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Côte d’Ivoire renews it commitment to international labour standards

December 5, 2019

On 1st November 2019, the Government of Côte d’Ivoire ratified the ILO Forced Labour Protocol, bringing the total number of ratifications to 41.

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“Ratification of the Protocol shows that improving living and working conditions is one of the Government’s priorities,” said Mr Pascal Kouakou Abinan, Minister for Employment and Social Protection.

ILO Director-General Guy Ryder welcomed the move: “In ratifying the Forced Labour Protocol, Côte d’Ivoire has strengthened its formal commitment to promote and implement fundamental labour rights and eradicate forced labour once and for all.”

By ratifying the Protocol, Côte d’Ivoire has again demonstrated that it is firmly committed to taking effective and lasting action against any form of forced or compulsory labour, including human trafficking.

According to ILO global estimates, nearly 25 million people are victims of forced labour worldwide, almost 14 per cent of them in Africa. In other words, in Africa, 2.8 people out of every 1,000 are being forced to work.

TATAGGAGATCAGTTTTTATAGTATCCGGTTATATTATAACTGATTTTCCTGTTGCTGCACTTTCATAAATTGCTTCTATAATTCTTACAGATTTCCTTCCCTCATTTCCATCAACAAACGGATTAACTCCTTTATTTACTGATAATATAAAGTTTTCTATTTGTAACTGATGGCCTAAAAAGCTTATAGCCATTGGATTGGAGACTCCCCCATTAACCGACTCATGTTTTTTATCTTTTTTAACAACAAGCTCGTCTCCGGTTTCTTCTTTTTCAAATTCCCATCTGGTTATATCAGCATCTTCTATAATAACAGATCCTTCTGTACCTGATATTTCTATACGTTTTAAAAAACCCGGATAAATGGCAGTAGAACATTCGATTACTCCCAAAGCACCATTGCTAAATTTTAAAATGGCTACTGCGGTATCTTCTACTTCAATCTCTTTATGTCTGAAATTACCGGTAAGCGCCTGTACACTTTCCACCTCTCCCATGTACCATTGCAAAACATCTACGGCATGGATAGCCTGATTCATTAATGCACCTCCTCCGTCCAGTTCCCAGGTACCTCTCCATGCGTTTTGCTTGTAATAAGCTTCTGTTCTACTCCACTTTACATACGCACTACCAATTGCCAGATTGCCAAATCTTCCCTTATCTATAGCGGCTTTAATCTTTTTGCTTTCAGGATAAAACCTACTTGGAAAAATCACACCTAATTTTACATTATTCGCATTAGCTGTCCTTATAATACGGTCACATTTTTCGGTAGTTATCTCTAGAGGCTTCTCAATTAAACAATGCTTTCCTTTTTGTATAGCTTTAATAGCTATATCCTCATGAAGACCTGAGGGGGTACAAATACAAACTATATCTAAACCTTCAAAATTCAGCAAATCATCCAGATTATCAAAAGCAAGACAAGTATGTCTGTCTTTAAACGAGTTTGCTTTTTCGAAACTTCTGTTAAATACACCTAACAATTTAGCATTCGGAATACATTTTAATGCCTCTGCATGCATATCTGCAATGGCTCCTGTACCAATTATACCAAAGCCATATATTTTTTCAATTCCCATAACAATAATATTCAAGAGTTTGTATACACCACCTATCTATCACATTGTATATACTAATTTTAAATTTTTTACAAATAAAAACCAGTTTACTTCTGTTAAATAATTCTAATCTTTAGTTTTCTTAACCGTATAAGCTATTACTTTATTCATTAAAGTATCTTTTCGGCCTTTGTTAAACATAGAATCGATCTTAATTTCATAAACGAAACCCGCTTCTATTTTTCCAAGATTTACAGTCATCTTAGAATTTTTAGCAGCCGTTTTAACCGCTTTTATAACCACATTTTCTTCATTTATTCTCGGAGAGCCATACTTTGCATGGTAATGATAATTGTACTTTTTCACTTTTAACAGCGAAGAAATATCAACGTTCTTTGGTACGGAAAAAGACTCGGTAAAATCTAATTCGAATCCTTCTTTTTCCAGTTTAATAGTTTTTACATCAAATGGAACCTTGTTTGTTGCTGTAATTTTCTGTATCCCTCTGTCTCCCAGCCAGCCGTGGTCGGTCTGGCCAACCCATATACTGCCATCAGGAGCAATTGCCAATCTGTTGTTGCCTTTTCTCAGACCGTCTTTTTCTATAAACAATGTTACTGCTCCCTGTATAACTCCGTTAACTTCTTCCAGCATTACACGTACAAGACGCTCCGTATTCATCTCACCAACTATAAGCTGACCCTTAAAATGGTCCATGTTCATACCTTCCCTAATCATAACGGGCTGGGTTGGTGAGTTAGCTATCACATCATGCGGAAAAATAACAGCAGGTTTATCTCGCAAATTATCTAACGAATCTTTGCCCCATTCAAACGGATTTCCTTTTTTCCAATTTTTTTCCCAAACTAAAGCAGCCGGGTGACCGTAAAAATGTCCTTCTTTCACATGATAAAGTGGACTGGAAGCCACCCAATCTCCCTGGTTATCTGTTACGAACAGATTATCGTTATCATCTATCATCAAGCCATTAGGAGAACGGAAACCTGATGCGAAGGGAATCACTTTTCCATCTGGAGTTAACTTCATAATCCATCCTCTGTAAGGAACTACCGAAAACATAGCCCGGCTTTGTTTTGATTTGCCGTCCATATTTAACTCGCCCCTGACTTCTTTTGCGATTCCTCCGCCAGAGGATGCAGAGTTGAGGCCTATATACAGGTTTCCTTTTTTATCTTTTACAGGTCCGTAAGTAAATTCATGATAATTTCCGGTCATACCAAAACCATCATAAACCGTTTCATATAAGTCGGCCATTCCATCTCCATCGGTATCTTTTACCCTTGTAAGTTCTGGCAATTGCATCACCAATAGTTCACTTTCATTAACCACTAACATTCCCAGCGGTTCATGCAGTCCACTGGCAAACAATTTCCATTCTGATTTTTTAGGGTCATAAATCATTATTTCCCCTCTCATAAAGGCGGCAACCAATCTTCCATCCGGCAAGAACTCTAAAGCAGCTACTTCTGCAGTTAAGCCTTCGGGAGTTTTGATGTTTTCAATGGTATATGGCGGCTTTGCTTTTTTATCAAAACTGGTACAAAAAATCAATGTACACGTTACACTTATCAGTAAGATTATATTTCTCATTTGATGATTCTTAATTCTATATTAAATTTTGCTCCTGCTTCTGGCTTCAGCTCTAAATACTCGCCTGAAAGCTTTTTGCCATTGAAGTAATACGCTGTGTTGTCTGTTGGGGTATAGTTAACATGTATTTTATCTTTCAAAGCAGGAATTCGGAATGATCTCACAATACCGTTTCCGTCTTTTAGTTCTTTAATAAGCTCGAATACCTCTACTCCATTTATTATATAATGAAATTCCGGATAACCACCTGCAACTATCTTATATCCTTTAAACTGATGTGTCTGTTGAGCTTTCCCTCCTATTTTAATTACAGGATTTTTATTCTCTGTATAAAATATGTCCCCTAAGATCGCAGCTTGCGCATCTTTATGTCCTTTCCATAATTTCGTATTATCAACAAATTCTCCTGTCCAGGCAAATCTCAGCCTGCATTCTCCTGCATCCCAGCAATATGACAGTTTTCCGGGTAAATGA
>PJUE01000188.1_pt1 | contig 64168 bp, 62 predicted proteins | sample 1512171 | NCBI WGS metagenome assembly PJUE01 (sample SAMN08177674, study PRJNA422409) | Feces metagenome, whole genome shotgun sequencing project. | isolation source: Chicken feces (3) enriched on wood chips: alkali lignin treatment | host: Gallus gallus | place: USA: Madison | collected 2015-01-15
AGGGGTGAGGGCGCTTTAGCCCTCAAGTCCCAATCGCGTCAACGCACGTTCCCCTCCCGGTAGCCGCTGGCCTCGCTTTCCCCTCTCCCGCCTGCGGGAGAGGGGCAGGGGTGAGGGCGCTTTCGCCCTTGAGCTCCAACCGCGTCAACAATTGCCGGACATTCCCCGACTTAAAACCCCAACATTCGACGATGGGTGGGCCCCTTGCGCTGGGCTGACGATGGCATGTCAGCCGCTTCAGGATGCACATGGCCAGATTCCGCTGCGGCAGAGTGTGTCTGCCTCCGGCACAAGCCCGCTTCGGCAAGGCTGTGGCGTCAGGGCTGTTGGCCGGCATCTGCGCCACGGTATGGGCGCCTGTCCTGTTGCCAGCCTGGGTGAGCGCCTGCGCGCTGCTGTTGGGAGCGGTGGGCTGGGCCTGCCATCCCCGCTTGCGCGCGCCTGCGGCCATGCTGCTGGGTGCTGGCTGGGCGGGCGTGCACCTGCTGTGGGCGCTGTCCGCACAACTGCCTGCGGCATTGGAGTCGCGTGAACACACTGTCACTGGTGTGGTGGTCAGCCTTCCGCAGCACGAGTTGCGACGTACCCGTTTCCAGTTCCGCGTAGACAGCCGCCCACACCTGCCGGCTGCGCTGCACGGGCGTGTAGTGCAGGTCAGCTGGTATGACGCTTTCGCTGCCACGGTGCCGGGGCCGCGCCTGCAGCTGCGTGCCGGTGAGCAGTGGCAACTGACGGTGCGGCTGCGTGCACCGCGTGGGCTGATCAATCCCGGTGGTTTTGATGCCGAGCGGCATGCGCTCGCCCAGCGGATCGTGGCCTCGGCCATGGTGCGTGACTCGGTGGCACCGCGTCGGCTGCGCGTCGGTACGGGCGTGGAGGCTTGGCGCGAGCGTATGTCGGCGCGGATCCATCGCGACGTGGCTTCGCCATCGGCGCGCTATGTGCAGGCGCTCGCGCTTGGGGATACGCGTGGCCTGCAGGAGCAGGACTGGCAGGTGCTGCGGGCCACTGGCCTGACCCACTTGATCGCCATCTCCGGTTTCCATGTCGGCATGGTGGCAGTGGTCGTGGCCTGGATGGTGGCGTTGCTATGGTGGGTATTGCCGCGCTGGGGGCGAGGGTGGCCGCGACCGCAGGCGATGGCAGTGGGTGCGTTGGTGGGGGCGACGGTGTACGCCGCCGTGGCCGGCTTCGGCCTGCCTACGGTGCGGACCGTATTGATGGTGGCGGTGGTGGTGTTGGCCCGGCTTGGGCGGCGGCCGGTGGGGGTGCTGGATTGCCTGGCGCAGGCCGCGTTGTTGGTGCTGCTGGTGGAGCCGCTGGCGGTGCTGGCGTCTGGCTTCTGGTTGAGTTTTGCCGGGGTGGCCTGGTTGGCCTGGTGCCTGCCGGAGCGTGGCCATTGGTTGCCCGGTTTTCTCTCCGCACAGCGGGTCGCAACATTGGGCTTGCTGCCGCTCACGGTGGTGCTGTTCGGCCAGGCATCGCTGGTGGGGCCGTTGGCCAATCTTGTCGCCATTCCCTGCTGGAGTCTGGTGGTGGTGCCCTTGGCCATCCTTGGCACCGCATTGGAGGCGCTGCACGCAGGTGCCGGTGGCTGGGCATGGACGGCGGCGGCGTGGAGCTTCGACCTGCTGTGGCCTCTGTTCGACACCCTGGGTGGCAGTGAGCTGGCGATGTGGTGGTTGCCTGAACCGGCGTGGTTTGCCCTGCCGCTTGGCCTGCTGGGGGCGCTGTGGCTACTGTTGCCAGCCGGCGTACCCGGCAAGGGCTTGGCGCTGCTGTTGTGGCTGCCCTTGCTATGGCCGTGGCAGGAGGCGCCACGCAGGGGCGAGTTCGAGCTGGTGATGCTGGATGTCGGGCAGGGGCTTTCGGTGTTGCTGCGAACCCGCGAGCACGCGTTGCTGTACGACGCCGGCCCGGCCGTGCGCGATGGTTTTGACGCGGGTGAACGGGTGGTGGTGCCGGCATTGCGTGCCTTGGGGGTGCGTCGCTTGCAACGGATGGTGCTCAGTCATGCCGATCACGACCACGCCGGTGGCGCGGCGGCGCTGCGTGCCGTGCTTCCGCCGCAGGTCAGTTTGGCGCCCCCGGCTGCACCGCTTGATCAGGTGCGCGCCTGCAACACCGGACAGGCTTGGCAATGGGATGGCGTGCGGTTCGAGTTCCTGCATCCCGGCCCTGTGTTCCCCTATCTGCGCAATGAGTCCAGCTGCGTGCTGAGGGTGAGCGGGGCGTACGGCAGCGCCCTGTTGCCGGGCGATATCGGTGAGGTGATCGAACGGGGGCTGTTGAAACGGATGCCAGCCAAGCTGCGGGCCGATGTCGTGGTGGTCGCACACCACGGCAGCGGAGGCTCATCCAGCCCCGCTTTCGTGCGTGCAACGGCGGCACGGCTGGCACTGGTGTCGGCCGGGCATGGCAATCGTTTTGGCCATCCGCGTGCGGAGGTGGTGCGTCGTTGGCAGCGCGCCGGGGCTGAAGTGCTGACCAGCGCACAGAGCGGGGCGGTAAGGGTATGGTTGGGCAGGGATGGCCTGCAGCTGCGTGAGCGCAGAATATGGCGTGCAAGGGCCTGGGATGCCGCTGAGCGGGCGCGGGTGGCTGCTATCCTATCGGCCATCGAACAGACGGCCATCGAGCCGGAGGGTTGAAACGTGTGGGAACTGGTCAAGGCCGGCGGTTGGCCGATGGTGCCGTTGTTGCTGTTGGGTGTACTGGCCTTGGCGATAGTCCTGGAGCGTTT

To date, 41 countries have ratified the Protocol, including 10 in Africa. Under the Protocol, governments must take effective measures to prevent forced labour and provide the victims with protection and access to appropriate remedies and compensation.

In 2016, Côte d’Ivoire enacted legislation on human trafficking comprising preventive measures, penalties for traffickers and protection and assistance for the victims. The legislation contains detailed definitions of what constitutes the crime of trafficking in persons for the purposes of sexual exploitation and forced labour. It served to establish a national anti-trafficking committee in April 2017. Côte d’Ivoire has also drawn up a national anti-trafficking strategy and a related national action plan for 2016–2020.

Côte d’Ivoire’s ratification attests to a renewed commitment to international labour standards. It comes as the ILO marks the centenary of its founding. It also advances achievement of target 8.7 of the Sustainable Development Goals, on the eradication of forced labour, modern slavery, human trafficking and child labour.